5 Tips for Making College Visit
A quality, evaluative college visit is the best way to answer the question of whether or not a school and campus environment is truly a best-fit for you. Every conversation about school choice should go beyond topics such as rankings or available majors and always include a discussion about livability. Why? Because your new school will be a place where you will spend day-to-day life, make new friends, and also experience living independently as an adult for the first time since leaving home. If you plan on living on campus, consider that the school you choose will be your primary home for the next four to five years.
Most school visits are made in the form of guided or self-guided tours. Many schools are also offering “virtual tours” online to allow prospective students to get a feel for what the environment is like without having to step foot on campus. Regardless of where you are in the search or college list building process, the following five tips will help ensure that you are on the right track to making the most informed decisions about which college or university is a “best fit” for you.
Tip 1: Visit early and often
It is never too early to make college visits. Visiting schools as early as Freshman or Sophomore year can give you a good idea about what types of environments best-fit your academic and social personality. As with anything, practice makes perfect! Practice visits will help you make better evaluative visits later on. In addition, most schools log all official visits and often use this “documented level of interest” in admissions decisions!
Tip 2: Visit while school is in session
While holiday breaks and summer vacation may be tempting time periods to plan campus visits, it is best to visit schools during times when classes are in session. Experiencing the campus “vibe” is an important intangible part of the campus visit, and it can only be experienced while students are actively on campus. Additionally, if you plan on meeting with admission reps and/or professors, it is far more likely that they will be available while school is in session. Keep in mind that most schools close or suspend official tours and prospective student activities during major holidays and student breaks. Be sure to always check the school calendar before planning a visit!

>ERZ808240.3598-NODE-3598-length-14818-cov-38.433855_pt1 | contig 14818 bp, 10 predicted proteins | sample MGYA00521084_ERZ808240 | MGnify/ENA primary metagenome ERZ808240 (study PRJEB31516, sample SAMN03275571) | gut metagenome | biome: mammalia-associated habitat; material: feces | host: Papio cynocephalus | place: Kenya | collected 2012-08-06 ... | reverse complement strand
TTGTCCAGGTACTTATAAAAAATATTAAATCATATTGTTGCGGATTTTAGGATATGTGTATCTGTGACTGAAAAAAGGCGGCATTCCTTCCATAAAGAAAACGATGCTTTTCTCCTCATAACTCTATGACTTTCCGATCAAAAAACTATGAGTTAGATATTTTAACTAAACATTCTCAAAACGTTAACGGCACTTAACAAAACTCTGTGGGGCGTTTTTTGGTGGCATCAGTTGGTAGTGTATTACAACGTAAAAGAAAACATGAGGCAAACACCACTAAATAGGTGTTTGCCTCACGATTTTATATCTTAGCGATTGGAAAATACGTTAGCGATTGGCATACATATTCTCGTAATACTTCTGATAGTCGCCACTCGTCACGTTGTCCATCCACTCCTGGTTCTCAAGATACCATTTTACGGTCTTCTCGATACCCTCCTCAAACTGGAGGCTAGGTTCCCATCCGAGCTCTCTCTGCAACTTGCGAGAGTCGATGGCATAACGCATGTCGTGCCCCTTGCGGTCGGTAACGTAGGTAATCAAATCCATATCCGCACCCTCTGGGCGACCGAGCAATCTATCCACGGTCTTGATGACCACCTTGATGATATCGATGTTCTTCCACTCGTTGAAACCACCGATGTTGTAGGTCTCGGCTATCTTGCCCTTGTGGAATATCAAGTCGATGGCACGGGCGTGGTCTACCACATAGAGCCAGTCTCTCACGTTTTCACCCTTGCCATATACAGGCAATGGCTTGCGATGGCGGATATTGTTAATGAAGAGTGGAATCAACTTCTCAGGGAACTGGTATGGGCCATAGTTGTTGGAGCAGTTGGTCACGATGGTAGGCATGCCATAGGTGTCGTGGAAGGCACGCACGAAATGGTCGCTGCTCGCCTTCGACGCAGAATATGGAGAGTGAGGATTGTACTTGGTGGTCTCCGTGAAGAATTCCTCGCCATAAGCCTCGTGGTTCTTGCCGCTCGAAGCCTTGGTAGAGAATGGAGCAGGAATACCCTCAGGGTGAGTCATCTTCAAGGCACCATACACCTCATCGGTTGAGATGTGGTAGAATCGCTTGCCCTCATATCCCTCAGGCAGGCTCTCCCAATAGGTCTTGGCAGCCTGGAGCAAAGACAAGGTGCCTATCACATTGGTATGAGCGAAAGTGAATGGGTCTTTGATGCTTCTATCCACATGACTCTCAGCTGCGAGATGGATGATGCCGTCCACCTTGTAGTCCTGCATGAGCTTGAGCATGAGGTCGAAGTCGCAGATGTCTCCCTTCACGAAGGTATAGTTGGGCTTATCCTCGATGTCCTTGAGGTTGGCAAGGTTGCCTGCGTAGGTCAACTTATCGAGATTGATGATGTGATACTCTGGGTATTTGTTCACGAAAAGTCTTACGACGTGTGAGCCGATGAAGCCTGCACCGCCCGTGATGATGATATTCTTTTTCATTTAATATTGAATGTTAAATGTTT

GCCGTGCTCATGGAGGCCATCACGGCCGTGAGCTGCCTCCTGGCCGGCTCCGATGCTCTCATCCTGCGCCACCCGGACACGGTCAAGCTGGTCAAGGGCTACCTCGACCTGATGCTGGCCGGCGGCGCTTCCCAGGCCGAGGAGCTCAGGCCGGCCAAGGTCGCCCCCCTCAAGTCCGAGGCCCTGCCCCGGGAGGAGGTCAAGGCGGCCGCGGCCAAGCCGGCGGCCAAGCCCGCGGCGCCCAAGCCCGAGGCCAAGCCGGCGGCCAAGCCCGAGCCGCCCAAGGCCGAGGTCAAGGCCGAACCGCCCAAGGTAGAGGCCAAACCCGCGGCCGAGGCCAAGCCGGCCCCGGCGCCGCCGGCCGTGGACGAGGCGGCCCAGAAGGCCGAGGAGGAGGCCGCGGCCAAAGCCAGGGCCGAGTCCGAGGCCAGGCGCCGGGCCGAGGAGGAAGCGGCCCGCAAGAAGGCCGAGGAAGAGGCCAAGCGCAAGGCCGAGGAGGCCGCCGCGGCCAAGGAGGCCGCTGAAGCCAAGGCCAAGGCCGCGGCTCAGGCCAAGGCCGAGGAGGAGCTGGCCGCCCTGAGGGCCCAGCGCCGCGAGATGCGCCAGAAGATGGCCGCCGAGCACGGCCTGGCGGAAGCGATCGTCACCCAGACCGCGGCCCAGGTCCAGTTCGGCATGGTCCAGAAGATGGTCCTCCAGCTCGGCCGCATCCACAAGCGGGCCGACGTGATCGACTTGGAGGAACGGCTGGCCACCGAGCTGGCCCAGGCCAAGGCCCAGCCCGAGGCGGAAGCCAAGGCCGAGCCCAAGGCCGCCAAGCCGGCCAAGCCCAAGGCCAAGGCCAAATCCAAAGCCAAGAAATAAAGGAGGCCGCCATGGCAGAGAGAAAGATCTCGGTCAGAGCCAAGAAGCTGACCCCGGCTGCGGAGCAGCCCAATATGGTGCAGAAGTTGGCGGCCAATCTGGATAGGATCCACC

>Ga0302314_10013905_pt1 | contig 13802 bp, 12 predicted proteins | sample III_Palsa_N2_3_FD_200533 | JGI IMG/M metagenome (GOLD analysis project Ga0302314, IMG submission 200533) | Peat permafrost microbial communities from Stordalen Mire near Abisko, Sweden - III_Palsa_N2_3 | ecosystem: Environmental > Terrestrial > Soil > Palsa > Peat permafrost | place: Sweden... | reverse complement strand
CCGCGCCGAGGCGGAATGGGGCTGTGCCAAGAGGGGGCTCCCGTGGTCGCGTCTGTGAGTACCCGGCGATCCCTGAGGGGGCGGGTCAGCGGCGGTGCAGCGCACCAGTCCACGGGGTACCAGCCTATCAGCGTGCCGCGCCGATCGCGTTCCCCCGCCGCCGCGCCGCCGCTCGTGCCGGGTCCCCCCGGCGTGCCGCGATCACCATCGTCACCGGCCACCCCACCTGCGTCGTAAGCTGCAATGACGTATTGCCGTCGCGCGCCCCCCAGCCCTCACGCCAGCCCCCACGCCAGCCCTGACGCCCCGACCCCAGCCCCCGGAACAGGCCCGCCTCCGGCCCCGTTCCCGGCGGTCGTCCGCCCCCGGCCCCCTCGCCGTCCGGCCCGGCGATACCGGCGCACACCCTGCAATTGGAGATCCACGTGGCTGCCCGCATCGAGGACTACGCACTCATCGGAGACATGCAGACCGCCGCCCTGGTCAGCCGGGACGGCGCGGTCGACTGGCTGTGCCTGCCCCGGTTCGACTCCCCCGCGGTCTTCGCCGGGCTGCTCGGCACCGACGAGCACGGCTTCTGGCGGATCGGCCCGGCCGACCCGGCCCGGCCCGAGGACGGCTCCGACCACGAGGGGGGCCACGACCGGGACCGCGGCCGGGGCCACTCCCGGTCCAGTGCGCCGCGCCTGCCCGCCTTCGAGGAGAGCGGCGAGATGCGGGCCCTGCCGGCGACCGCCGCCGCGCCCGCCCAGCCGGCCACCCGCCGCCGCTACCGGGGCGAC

Tip 3: Take the official tour and don’t be afraid to explore!
Campus tour guides are usually real students with real campus experiences. The student perspective that they can share with you is invaluable and often goes beyond what the school publishes online or in their informational brochures. Official guided tours are also the best way to gain access to off-limits parts of campus including classes that are in session, science laboratories, and dormitories.
After the official tour, walk around and continue to explore. Hang out in the student union and eat lunch in the cafeteria. Take time to check out adjacent student neighborhoods, shops, and restaurants. Get a feel for day-to-day life both on and off campus so that you can better decide whether or not you would be happy spending a sizable chunk of your life there.
Tip 4: Ask good questions and take notes
Do some research ahead of time and arm yourself with a list of questions that you would like answered during your visit. Trust me: your tour guide will be more than happy to answer them! In addition, don’t be afraid to approach current students on campus to gain more candid perspectives about campus life!
After visiting several schools, you may find that details of your visits blend together. While it is easy to look up things like deadlines, available majors, and other admission statistics online, it is impossible to find the emotions and feelings that you experienced during your visit without a physical record of them. The solution to this is to take good notes of your likes, dislikes, and first impressions in real-time while you are on your visit. While you may be tempted to keep notes on your phone, tablet, or laptop, some studies say that physically writing this information down may help you retain it for a longer period of time.
Tip 5: If you can’t visit, take a virtual tour!
It is not always possible for you to visit every school on your college list prior to applying. Luckily, many schools such as the University of Illinois are now offering virtual tours that give prospective students an opportunity to visit campus from the comfort of their own home. Other services such as campustours.com offer access to similar interactive tools to make visits remotely. While virtual tours may not ever replace the experience gained during in-person visits, they can give you a reasonable idea of what you might be able to expect as a student.
Karl Lenss is the managing director of Academic Angle. He can be reached at email@example.com
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